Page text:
They can do this only if they themselves have a deeper understanding than the collectivists, and are able not only to recognize the collectivist errors, but to refute them in such a way that the more intelligent and well-meaning collectivists themselves will recognize, acknowledge and renounce them as errors. And those on “our side” cannot do this, cannot live up to their responsibilities, unless they have troubled to keep themselves informed to make their ideas clearer and their understanding deeper than those of the collectivists. For our side can hope to grow only if it attracts and keeps adherents who in turn will become, not blind or one-eyed partisans, but enlightened and able expositors, teachers, disseminators, proselytizers.

To make this possible, it is essential that there should exist a prospering periodical with the aims of The Freeman.

* * *

Children’s books about the environment are so dull and devoid of active people that Andrew Morriss hopes kids are playing video games rather than reading that stuff.

A report claiming that the tax burden is the lightest since the Truman administration gave Progressive talk-show hosts something to beat the tax-cutters over the head with—until the report was debunked. As D. W. MacKenzie points out, it’s easy to make the tax burden look small if you don’t count all the taxes.

Government schooling has been subjected to all kinds of criticisms. Michael Bors shows that Public Choice arguments shed further light on why the schools are bad and don’t improve.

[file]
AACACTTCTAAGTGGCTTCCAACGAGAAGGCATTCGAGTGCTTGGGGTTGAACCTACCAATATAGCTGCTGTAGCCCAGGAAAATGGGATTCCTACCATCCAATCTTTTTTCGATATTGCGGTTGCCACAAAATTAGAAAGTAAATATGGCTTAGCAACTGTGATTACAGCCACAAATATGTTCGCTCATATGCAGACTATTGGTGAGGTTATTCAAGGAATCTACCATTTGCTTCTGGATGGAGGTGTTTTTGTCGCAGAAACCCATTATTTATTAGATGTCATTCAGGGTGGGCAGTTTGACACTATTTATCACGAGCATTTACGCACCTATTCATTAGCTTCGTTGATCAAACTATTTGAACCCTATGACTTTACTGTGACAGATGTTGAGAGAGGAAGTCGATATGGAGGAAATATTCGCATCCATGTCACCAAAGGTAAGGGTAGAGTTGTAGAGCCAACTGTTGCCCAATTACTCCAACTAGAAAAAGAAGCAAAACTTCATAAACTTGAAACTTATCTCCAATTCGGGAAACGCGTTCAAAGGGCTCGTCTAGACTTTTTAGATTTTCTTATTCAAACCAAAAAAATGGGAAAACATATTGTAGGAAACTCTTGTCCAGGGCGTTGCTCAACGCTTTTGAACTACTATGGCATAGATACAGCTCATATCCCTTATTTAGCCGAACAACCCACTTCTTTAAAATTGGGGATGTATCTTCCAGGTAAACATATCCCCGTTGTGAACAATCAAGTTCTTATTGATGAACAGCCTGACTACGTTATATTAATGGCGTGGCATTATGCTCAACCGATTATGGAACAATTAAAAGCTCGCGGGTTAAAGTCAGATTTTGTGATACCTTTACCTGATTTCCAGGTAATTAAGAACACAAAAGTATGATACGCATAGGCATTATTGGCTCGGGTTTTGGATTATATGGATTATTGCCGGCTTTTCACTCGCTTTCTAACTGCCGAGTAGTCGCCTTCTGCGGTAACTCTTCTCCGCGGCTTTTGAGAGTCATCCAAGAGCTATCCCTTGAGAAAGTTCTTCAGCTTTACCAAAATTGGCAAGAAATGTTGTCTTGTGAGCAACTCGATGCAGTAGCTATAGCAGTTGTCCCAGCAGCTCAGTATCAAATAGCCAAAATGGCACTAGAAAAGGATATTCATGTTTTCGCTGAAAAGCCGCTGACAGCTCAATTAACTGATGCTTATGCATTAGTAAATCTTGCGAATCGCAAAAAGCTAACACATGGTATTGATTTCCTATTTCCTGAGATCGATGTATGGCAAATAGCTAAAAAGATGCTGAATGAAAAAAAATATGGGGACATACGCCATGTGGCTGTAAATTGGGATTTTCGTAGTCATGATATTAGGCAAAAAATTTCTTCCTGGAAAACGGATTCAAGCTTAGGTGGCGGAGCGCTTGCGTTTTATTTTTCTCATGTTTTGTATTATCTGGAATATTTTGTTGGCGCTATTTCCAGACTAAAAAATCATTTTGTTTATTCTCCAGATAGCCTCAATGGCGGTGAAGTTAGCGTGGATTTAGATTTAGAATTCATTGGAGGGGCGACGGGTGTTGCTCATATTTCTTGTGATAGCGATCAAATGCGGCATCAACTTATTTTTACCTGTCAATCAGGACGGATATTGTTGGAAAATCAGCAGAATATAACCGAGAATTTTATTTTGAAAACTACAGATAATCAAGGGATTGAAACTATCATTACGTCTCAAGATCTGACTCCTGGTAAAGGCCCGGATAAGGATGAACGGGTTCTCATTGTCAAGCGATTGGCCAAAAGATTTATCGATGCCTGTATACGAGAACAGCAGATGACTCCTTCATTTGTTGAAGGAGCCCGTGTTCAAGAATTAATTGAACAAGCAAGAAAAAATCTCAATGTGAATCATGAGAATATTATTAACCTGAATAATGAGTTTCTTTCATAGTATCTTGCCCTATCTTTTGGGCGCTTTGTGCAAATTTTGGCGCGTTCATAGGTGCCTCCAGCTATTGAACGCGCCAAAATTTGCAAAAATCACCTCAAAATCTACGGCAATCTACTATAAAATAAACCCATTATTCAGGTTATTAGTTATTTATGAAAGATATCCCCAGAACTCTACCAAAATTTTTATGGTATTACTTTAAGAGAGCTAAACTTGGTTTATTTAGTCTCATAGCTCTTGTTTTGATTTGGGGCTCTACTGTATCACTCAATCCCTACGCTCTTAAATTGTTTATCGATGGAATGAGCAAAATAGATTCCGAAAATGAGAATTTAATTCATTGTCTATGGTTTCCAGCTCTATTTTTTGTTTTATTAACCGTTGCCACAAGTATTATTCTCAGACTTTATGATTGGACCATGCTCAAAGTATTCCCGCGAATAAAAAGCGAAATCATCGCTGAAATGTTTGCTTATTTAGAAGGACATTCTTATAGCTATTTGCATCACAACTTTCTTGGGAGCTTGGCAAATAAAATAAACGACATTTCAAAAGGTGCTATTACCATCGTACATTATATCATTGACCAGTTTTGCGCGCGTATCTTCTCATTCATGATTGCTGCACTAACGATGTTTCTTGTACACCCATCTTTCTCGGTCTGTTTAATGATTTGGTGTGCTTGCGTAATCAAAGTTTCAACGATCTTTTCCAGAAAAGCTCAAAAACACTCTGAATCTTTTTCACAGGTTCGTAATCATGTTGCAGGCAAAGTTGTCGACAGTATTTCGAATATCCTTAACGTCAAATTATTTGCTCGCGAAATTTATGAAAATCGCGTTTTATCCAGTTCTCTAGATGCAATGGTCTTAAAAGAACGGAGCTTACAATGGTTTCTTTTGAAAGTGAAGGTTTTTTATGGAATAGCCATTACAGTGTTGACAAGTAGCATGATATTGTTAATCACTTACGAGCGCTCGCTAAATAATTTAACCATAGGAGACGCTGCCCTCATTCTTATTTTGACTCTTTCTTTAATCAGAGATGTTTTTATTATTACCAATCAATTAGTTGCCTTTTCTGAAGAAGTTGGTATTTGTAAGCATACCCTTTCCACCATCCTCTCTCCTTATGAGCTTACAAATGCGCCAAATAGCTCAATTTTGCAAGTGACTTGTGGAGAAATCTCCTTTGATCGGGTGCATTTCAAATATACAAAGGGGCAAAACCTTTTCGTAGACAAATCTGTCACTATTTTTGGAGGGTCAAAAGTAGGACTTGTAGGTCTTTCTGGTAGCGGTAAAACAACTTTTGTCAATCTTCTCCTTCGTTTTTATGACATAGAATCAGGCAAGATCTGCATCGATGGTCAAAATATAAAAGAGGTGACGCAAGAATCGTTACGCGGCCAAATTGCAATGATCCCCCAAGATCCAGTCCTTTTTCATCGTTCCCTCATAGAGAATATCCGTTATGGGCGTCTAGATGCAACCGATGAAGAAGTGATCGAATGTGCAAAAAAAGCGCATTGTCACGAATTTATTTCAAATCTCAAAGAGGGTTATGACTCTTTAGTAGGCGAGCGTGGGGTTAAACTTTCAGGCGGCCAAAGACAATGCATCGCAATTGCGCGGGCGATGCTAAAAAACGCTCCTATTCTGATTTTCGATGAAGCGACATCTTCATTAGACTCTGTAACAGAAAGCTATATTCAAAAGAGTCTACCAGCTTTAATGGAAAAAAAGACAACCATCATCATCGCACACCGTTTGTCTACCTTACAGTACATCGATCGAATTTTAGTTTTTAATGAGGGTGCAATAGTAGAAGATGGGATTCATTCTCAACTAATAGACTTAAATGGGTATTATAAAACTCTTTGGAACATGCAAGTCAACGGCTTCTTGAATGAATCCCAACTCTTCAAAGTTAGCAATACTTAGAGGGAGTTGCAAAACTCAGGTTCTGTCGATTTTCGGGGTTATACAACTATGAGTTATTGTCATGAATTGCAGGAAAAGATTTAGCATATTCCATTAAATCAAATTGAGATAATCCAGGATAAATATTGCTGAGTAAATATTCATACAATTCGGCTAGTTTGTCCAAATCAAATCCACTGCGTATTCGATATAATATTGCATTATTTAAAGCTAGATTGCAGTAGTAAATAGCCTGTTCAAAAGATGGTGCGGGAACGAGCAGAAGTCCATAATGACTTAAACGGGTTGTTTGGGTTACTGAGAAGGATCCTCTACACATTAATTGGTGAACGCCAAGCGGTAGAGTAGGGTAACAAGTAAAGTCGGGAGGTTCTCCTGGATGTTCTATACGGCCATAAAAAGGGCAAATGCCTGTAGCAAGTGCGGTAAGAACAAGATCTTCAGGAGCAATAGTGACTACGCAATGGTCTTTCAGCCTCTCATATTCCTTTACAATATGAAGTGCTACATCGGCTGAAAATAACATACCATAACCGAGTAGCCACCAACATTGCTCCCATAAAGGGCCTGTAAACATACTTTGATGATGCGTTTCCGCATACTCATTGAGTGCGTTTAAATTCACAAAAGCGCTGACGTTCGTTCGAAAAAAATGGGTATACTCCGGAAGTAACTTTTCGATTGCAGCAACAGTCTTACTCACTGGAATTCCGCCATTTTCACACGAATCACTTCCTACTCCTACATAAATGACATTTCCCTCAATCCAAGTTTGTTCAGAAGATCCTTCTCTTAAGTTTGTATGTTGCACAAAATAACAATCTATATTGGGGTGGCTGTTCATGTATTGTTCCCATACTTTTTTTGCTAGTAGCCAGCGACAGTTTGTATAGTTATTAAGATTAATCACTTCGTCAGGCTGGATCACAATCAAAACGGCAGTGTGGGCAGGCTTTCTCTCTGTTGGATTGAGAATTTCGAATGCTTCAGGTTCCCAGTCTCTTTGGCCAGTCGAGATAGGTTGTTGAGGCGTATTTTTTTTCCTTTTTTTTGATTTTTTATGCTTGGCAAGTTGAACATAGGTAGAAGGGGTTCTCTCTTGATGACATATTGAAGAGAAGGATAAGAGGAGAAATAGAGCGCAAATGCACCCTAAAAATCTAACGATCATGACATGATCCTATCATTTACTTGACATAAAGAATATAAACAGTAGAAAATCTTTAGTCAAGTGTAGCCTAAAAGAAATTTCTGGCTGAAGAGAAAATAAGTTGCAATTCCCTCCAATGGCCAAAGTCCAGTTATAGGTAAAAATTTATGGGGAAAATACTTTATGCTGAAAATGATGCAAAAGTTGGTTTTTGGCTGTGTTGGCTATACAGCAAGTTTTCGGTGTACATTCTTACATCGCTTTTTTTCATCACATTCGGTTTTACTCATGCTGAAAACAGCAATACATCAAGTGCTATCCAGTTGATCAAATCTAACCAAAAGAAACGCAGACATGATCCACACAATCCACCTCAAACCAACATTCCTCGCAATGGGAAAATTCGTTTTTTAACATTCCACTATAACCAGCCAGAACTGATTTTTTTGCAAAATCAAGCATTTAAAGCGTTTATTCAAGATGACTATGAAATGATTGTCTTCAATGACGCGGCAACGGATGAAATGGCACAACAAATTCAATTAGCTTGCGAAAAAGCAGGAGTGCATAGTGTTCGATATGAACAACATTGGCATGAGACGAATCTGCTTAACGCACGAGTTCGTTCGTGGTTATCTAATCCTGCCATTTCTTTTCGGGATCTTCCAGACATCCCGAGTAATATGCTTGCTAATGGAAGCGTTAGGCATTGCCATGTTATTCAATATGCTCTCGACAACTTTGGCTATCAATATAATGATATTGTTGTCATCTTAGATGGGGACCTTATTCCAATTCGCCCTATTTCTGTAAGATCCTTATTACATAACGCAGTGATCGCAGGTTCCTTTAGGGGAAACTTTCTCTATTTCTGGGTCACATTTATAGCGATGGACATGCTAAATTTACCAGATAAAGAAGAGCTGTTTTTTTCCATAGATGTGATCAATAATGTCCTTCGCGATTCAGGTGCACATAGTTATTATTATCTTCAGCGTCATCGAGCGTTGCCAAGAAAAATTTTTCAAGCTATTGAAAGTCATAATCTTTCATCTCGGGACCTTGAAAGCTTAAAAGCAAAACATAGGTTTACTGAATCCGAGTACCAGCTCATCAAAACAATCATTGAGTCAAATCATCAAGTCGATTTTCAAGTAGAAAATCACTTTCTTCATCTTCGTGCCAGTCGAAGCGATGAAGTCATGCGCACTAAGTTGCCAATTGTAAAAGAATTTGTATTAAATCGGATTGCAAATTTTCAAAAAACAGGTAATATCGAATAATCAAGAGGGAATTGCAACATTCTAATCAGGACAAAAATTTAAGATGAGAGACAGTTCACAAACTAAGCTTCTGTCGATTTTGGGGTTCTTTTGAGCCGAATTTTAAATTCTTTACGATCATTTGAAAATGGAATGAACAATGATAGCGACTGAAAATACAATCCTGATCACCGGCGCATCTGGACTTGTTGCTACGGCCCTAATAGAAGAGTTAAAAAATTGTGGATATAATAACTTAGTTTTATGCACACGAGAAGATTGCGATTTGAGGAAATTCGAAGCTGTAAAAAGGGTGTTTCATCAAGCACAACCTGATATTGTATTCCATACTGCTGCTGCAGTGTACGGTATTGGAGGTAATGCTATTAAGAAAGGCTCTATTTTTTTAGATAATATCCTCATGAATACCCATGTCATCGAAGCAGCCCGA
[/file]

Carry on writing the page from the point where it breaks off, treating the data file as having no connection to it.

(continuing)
This sounds like a bad dream, but people inside and outside of government are actually proposing that the failing newspaper business be bailed out by the taxpayers. Edward López shows why that’s a terrible idea.

The Glass-Steagall Act was the major banking regulation of the New Deal. In 1999 a key part was repealed. Was that repeal responsible for the recent financial debacle? Warren Gibson and Jeffrey Rogers Hummel have the skinny.

The welfare state isn’t just wasteful and larcenous. It’s morally corrupting. Richard Fulmer tells why.

Police departments have ways to keep abusive officers’ names out of the papers. Wendy McElroy says that denies citizens one of their greatest protections against police misconduct.

Contrary to Lord Keynes’s maxim that in the long run we’re all dead, his spirit is alive and well more than 64 years after his death. Richard McKenzie looks into this curiosity.

Our columnists have plenty to talk about: Lawrence Reed reveals his sympathies for Marxism. Thomas Szasz scrutinizes the medicalization of suicide. Burton Folsom has a few choice words about Theodore Roosevelt. John Stossel catalogues attacks on our freedom. Walter Williams exposes some Washington lies. And Mark Skousen, hearing for the nth time that consumer spending drives the economy, objects, “It Just Ain’t So!”

Our reviewers dissect books on the financial mess, British libertarian Arthur Seldon, antipsychiatry, and public schooling.

—Sheldon Richman
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  • Henry Hazlitt (1894-1993) was the great economic journalist of the 20th century. He is the author of Economics in One Lesson among 20 other books. See his complete bibliography. He was chief editorial writer for the New York Times, and wrote weekly for Newsweek. He served in an editorial capacity at The Freeman and was a board member of the Foundation for Economic Education. 

  • Sheldon Richman is the former editor of The Freeman and a contributor to The Concise Encyclopedia of Economics. He is the author of Separating School and State: How to Liberate America's Families and thousands of articles.